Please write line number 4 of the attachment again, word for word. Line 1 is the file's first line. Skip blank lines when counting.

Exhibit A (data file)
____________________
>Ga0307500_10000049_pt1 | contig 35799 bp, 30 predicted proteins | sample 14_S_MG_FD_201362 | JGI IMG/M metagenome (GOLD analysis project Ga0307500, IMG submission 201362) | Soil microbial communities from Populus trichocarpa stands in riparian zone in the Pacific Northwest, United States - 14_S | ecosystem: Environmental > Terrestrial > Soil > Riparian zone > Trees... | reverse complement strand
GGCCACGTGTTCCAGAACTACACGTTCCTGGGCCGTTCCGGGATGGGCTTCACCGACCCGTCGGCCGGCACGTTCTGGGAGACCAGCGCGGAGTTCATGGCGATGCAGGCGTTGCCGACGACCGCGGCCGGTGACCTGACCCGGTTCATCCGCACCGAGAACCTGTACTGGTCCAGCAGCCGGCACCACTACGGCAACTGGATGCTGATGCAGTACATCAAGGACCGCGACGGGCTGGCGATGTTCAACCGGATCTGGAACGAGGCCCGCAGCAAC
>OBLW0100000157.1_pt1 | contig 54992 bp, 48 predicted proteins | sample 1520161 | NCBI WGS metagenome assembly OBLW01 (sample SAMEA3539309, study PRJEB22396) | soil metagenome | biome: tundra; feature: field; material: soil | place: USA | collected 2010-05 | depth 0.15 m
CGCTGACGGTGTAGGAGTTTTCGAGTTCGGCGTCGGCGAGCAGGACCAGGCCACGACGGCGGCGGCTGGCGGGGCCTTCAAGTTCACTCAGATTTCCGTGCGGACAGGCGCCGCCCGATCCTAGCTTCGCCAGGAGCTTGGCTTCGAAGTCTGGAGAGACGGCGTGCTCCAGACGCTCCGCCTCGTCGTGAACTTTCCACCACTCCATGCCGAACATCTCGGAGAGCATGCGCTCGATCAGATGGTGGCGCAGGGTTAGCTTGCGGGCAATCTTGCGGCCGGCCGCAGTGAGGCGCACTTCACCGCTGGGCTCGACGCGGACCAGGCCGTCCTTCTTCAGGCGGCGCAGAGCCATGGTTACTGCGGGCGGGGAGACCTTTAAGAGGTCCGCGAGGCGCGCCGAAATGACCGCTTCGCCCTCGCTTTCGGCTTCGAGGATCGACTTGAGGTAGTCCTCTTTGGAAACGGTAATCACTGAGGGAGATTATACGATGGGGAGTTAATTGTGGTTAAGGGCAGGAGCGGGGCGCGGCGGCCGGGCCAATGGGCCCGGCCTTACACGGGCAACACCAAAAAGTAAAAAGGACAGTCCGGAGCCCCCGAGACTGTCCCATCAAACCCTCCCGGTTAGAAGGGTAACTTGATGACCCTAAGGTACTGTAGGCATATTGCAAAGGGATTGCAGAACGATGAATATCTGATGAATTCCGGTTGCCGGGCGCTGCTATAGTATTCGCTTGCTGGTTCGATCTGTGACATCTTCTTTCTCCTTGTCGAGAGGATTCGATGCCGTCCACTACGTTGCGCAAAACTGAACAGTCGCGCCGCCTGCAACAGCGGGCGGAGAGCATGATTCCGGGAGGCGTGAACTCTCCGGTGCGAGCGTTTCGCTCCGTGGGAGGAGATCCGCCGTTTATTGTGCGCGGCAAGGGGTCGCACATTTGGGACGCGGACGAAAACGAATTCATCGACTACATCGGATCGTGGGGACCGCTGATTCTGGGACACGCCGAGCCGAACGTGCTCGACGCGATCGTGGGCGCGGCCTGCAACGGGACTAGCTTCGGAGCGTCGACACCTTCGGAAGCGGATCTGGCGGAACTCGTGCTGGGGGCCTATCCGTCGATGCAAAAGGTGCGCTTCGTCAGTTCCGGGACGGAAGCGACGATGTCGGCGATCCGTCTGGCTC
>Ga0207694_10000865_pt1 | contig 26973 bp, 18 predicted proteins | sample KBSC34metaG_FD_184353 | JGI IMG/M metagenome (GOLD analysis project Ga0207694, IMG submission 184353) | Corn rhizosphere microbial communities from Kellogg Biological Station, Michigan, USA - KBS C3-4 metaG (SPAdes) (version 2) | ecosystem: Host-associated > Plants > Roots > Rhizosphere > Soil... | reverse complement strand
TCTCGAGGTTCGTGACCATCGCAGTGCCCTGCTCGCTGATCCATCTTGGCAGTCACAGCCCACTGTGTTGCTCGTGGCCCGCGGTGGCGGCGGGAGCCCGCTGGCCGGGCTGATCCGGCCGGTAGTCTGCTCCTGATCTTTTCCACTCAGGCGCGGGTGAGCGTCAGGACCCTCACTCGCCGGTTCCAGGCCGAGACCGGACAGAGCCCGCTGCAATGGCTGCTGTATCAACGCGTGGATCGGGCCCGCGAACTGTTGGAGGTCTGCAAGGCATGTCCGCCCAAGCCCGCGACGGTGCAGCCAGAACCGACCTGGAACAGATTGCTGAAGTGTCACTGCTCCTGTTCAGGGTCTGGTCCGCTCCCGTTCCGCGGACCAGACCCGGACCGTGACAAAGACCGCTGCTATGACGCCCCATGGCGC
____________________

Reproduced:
CGCTGACGGTGTAGGAGTTTTCGAGTTCGGCGTCGGCGAGCAGGACCAGGCCACGACGGCGGCGGCTGGCGGGGCCTTCAAGTTCACTCAGATTTCCGTGCGGACAGGCGCCGCCCGATCCTAGCTTCGCCAGGAGCTTGGCTTCGAAGTCTGGAGAGACGGCGTGCTCCAGACGCTCCGCCTCGTCGTGAACTTTCCACCACTCCATGCCGAACATCTCGGAGAGCATGCGCTCGATCAGATGGTGGCGCAGGGTTAGCTTGCGGGCAATCTTGCGGCCGGCCGCAGTGAGGCGCACTTCACCGCTGGGCTCGACGCGGACCAGGCCGTCCTTCTTCAGGCGGCGCAGAGCCATGGTTACTGCGGGCGGGGAGACCTTTAAGAGGTCCGCGAGGCGCGCCGAAATGACCGCTTCGCCCTCGCTTTCGGCTTCGAGGATCGACTTGAGGTAGTCCTCTTTGGAAACGGTAATCACTGAGGGAGATTATACGATGGGGAGTTAATTGTGGTTAAGGGCAGGAGCGGGGCGCGGCGGCCGGGCCAATGGGCCCGGCCTTACACGGGCAACACCAAAAAGTAAAAAGGACAGTCCGGAGCCCCCGAGACTGTCCCATCAAACCCTCCCGGTTAGAAGGGTAACTTGATGACCCTAAGGTACTGTAGGCATATTGCAAAGGGATTGCAGAACGATGAATATCTGATGAATTCCGGTTGCCGGGCGCTGCTATAGTATTCGCTTGCTGGTTCGATCTGTGACATCTTCTTTCTCCTTGTCGAGAGGATTCGATGCCGTCCACTACGTTGCGCAAAACTGAACAGTCGCGCCGCCTGCAACAGCGGGCGGAGAGCATGATTCCGGGAGGCGTGAACTCTCCGGTGCGAGCGTTTCGCTCCGTGGGAGGAGATCCGCCGTTTATTGTGCGCGGCAAGGGGTCGCACATTTGGGACGCGGACGAAAACGAATTCATCGACTACATCGGATCGTGGGGACCGCTGATTCTGGGACACGCCGAGCCGAACGTGCTCGACGCGATCGTGGGCGCGGCCTGCAACGGGACTAGCTTCGGAGCGTCGACACCTTCGGAAGCGGATCTGGCGGAACTCGTGCTGGGGGCCTATCCGTCGATGCAAAAGGTGCGCTTCGTCAGTTCCGGGACGGAAGCGACGATGTCGGCGATCCGTCTGGCTC